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Publication numberUS5589642 A
Publication typeGrant
Application numberUS 08/305,344
Publication dateDec 31, 1996
Filing dateSep 13, 1994
Priority dateSep 13, 1994
Fee statusLapsed
Also published asCA2157438A1, CA2157438C, CN1066818C, CN1131274A, DE69513757D1, EP0702211A2, EP0702211A3, EP0702211B1, US5741977
Publication number08305344, 305344, US 5589642 A, US 5589642A, US-A-5589642, US5589642 A, US5589642A
InventorsJoram Agar, David Farchi
Original AssigneeAgar Corporation Inc.
Export CitationBiBTeX, EndNote, RefMan
External Links: USPTO, USPTO Assignment, Espacenet
High void fraction multi-phase fluid flow meter
US 5589642 A
Abstract
A high void fraction multi-phase fluid flow meter and method, wherein a first fluid flow path including a multi-phase flow measuring device disposed in series with a liquid flow restrictor is provided in parallel with a second fluid flow path including a gas flow measuring device. The presence of liquid flow in the flow meter is detected. When liquid flow is detected, a valve in the second fluid flow path operates to cut off fluid flow through the second fluid flow path. Otherwise the valve in the second fluid flow path operates to divert gas flow through the second fluid flow path. Alternatively, a negative pressure differential is produced across the second fluid flow path when liquid flow is present, by passing the incoming liquid flow through a jet pump nozzle, to prevent liquid flow into the second fluid flow path. A check valve is then disposed in the second fluid flow path to prevent backflow from the output of the multi-flow measuring device into the second fluid flow path. A computer outputs an indication of the liquid flow, typically oil flow and water flow, through the multi-phase flow meter, and the combined total amount of gas flow through the two flow meters.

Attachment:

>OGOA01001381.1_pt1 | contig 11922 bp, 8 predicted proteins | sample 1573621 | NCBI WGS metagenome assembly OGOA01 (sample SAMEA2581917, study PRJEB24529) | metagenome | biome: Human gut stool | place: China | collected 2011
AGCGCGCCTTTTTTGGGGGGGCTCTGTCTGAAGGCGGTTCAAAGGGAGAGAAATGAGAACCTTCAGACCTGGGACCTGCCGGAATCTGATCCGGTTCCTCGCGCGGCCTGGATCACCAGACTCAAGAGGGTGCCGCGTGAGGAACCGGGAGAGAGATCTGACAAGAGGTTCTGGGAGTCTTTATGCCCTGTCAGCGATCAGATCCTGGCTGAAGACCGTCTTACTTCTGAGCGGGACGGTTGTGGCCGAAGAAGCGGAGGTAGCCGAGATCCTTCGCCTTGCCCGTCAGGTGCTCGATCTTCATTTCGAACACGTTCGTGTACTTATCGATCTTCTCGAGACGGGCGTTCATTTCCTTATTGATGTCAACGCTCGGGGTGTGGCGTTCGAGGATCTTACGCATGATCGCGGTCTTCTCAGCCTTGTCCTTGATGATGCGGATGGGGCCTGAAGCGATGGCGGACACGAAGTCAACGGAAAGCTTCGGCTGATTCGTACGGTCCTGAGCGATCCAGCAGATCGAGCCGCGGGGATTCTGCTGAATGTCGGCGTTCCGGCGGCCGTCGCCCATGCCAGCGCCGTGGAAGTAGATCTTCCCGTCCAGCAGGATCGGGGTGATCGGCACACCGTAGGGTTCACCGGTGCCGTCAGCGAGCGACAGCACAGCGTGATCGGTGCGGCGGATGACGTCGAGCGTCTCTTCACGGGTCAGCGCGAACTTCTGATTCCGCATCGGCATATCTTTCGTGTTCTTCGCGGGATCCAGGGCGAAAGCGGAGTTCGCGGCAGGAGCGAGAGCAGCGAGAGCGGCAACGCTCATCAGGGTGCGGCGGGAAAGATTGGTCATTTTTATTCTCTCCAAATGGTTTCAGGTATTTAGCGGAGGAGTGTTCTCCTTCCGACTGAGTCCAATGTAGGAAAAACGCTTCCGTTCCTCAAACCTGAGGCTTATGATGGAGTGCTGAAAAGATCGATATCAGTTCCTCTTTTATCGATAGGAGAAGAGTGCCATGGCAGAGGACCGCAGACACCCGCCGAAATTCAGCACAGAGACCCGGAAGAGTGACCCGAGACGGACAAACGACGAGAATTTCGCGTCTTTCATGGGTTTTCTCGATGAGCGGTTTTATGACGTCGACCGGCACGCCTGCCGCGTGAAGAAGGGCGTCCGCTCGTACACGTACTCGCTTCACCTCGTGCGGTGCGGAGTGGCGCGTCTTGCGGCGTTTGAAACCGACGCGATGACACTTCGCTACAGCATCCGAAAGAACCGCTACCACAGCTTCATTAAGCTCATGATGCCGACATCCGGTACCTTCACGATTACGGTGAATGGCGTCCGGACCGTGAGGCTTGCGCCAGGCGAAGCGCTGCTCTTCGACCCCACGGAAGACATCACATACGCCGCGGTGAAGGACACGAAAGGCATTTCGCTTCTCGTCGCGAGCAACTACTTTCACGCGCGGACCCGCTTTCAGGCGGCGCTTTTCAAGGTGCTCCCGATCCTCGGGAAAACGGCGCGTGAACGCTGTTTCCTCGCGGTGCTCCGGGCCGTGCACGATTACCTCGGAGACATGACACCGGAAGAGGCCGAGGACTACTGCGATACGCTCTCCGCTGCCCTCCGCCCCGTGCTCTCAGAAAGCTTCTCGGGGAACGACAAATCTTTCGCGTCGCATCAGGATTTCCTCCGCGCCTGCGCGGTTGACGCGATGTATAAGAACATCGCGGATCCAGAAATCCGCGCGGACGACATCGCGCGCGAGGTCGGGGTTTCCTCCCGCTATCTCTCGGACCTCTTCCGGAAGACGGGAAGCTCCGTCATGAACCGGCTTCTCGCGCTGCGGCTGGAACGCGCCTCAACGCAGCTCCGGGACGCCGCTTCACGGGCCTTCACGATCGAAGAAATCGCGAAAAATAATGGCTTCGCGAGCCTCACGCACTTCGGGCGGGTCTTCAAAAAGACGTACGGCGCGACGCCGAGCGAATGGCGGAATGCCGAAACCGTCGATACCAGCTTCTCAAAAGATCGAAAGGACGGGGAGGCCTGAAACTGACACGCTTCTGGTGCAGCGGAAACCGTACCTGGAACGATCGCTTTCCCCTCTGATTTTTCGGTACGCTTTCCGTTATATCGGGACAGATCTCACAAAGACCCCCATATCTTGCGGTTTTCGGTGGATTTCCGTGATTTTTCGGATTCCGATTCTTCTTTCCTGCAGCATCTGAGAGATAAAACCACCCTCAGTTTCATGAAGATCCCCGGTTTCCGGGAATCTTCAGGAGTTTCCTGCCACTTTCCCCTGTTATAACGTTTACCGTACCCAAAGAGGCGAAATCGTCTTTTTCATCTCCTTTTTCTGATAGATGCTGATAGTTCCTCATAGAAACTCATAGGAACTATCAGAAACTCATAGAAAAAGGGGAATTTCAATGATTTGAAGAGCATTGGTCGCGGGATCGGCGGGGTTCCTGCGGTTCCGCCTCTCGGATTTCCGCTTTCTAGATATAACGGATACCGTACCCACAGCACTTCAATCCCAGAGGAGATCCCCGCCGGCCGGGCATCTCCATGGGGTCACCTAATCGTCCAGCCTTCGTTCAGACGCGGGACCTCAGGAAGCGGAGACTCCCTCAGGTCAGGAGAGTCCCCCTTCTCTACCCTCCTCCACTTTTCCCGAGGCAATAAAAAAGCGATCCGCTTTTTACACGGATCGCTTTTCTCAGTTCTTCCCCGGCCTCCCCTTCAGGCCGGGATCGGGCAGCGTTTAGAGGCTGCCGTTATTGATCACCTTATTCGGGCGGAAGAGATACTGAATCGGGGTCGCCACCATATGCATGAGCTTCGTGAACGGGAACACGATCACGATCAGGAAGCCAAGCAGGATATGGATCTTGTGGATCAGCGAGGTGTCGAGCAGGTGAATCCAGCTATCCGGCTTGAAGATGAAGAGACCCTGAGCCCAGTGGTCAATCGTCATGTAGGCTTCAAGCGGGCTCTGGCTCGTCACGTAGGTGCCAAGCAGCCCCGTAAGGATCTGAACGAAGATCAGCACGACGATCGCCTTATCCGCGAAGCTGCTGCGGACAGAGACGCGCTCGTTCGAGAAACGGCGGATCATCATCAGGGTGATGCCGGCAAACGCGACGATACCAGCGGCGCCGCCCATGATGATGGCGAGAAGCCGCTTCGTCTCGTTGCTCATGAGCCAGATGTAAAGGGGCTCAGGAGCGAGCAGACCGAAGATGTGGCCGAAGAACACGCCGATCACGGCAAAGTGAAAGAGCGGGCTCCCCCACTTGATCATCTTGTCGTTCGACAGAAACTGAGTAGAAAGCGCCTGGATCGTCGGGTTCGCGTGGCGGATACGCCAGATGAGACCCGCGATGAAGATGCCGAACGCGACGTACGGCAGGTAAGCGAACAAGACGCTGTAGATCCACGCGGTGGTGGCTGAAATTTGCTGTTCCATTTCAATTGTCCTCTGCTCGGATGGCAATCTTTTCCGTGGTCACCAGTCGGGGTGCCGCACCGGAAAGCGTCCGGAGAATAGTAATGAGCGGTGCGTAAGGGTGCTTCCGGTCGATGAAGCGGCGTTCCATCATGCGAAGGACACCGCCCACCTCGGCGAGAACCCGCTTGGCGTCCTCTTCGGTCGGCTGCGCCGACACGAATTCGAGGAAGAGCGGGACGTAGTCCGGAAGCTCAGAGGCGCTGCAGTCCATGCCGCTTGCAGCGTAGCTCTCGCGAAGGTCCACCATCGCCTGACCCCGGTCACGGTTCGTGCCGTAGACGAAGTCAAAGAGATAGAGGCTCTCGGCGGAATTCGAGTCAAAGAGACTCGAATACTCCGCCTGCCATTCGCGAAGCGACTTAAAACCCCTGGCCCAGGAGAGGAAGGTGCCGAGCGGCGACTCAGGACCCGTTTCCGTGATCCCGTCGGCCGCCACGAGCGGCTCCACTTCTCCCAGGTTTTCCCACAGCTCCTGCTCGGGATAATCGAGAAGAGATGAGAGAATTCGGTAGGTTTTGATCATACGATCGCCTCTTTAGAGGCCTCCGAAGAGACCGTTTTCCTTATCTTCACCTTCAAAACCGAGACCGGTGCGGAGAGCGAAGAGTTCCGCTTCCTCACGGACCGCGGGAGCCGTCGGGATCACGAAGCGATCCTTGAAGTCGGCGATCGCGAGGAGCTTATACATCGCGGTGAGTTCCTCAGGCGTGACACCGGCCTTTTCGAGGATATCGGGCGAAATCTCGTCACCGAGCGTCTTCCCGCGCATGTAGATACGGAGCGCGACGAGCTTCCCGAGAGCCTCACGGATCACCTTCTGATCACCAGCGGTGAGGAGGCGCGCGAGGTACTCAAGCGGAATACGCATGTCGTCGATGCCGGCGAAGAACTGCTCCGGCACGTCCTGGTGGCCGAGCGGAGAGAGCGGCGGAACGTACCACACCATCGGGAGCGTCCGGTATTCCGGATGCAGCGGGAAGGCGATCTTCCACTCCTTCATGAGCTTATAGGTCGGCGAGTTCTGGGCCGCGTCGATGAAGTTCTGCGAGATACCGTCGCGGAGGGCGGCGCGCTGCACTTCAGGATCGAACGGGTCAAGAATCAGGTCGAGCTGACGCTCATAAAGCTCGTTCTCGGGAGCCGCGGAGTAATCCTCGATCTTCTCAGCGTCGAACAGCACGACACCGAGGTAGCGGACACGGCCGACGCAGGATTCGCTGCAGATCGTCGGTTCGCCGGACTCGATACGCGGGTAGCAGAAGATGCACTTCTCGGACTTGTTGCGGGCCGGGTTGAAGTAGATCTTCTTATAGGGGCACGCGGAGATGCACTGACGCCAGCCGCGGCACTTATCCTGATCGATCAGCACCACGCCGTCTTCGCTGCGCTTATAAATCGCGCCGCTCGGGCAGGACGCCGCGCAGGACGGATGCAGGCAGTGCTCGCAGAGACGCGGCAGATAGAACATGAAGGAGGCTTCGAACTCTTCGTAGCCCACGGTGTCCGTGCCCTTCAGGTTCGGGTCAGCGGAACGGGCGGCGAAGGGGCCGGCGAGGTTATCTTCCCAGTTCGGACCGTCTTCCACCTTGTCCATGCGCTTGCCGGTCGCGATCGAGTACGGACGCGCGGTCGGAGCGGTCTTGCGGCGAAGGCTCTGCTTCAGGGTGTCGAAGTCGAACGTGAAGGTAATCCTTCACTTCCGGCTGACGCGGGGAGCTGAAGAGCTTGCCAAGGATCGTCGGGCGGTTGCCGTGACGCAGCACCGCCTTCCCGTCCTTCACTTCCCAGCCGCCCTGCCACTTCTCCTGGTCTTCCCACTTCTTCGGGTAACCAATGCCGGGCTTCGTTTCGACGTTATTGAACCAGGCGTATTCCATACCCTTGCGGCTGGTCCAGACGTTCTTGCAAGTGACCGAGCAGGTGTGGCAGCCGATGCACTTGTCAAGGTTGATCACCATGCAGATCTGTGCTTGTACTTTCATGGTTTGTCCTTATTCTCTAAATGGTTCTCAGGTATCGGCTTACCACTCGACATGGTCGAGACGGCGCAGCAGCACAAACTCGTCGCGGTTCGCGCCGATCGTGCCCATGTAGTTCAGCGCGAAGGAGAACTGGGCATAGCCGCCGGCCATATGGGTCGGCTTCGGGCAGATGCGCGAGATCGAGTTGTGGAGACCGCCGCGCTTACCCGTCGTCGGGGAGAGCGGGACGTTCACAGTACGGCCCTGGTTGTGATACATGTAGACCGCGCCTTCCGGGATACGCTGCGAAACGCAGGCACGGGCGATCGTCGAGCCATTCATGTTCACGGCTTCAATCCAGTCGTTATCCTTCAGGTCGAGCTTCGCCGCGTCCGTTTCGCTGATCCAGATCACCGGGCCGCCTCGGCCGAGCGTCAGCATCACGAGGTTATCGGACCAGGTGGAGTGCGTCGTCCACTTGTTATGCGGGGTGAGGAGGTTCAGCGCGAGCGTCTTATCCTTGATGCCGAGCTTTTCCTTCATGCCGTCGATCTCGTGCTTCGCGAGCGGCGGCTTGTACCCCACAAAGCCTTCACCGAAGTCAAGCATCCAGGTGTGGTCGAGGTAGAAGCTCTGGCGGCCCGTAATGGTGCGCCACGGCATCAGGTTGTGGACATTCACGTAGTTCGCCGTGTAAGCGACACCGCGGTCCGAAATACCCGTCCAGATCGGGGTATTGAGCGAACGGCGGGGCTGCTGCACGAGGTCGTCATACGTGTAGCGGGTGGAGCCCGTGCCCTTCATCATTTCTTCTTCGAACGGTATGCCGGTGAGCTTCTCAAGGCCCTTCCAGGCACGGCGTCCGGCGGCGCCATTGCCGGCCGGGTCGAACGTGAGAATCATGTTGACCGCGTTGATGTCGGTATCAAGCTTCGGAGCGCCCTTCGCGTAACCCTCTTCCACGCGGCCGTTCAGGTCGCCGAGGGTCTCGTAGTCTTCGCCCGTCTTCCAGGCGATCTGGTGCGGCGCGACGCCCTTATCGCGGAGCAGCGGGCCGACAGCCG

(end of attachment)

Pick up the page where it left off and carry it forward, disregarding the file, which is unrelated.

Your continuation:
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Claims(25)
What is claimed as new and desired to be secured by Letters Patent of the United States is:
1. A high void fraction measuring multi-phase fluid flow meter for measuring flow of a multi-phase fluid, comprising:
a first fluid flow path including a first flow measuring device for measuring gas and liquid flow and a restrictor coupled in series with said first flow measuring device thereby to slow the flow of fluid through said first flow measuring device when said fluid includes liquid;
a second fluid flow path in parallel with said first fluid path and including a second flow measuring device for measuring gas flow;